The Costs of Confrontation with Iran Are Mounting


Jun 17, 2019

Iran's President Hassan Rouhani and Russia's President Vladimir Putin attend a meeting on the sidelines of the Shanghai Cooperation Organisation summit in Bishkek, Kyrgyzstan, June 14, 2019, photo by Sputnik/Alexei Druzhinin/Kremlin via Reuters

Iran's President Rouhani and Russia's President Putin at the Shanghai Cooperation Organisation summit in Bishkek, Kyrgyzstan, June 14, 2019

Photo by Sputnik/Alexei Druzhinin/Kremlin via Reuters

This commentary originally appeared on The Hill on June 17, 2019.

Recent diplomatic efforts to save the Iran nuclear agreement and de-escalate rising tensions between the United States and Iran—including the first visit by a Japanese prime minister to Iran since the revolution—only gave a brief respite from talk of war.

With new attacks on oil tankers in the Gulf of Oman last week that American officials are attributing to Iran, tensions are flaring up again.

Even if the United States and Iran avoid a direct military clash, the escalation and the U.S. maximum pressure campaign are exacting long-term costs for U.S. interests and regional stability in ways that may be difficult if not impossible to reverse.

The first casualty is likely to be the Iran nuclear agreement, the Joint Comprehensive Plan of Action (JCPOA). The Trump administration's decision to leave the deal has likely caused irreparable damage to the agreement and possibly to the American interest in preventing a nuclear-armed Iran in the future.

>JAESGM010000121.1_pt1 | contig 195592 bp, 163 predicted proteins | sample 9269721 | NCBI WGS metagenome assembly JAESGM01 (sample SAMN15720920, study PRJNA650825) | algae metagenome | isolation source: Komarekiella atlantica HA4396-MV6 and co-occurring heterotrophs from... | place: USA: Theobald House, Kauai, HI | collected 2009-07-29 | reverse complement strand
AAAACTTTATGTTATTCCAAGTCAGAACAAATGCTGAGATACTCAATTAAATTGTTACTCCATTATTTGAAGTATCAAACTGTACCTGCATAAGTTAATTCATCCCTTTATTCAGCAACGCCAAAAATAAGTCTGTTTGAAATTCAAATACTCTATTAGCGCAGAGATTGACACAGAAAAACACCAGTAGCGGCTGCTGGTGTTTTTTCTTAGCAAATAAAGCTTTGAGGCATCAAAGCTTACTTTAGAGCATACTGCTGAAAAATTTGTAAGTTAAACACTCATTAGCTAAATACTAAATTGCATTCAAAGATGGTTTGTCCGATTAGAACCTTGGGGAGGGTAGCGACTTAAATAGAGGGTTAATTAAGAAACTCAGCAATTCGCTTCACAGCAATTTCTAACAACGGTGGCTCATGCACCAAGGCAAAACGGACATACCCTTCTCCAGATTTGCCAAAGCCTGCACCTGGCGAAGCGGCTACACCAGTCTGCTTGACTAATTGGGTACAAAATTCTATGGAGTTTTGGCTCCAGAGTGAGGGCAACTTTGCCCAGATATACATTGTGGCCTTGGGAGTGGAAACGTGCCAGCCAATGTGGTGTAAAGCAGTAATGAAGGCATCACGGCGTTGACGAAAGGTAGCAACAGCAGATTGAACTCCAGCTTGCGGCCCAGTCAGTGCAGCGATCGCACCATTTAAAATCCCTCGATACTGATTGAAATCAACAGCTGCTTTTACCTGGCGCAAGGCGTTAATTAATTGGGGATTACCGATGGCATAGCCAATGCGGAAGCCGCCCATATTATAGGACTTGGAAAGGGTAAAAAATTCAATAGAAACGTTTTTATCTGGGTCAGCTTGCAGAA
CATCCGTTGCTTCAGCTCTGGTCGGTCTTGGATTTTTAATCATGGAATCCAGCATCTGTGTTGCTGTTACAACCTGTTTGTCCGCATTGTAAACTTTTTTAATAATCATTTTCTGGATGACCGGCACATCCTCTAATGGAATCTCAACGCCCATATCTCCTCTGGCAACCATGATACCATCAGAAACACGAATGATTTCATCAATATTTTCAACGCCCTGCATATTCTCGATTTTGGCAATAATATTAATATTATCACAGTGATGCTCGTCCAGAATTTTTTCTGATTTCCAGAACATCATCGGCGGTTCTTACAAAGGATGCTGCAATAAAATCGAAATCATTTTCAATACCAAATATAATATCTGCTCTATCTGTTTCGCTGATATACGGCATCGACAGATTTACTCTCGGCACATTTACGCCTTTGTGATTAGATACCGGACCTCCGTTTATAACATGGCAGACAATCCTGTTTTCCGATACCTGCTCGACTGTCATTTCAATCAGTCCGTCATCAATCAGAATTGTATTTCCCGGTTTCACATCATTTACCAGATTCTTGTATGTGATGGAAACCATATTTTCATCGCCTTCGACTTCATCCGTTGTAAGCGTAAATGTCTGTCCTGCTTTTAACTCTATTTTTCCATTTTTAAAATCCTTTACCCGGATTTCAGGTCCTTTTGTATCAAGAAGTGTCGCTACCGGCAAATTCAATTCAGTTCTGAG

While administration officials insist their approach will lead to a stronger nuclear deal and to Iran becoming a more “normal” country, there are potential consequences to consider in terms of proliferation, regional stability, and U.S. global relationships.

On last month's one-year anniversary of the U.S. withdrawal from the JCPOA, Iran announced it would no longer export extra low-enriched uranium and heavy water to other countries as outlined in the agreement to maintain Iran's nuclear program within an acceptable threshold and prevent its ability to enrich to weapons-grade levels.

The Iranians subsequently began increasing the pace of production for their low-enriched uranium and are now saying that their stockpiles could exceed the caps set in the nuclear agreement by the end of this month.

These measures have not yet violated the JCPOA according to the International Atomic Energy Agency, and Iran maintains that it wants to salvage the agreement despite the American withdrawal.

But Iran essentially gave the Europeans a 60-day ultimatum to deliver on the economic benefits promised in the agreement or risk Iranian backtracking on its nuclear commitments.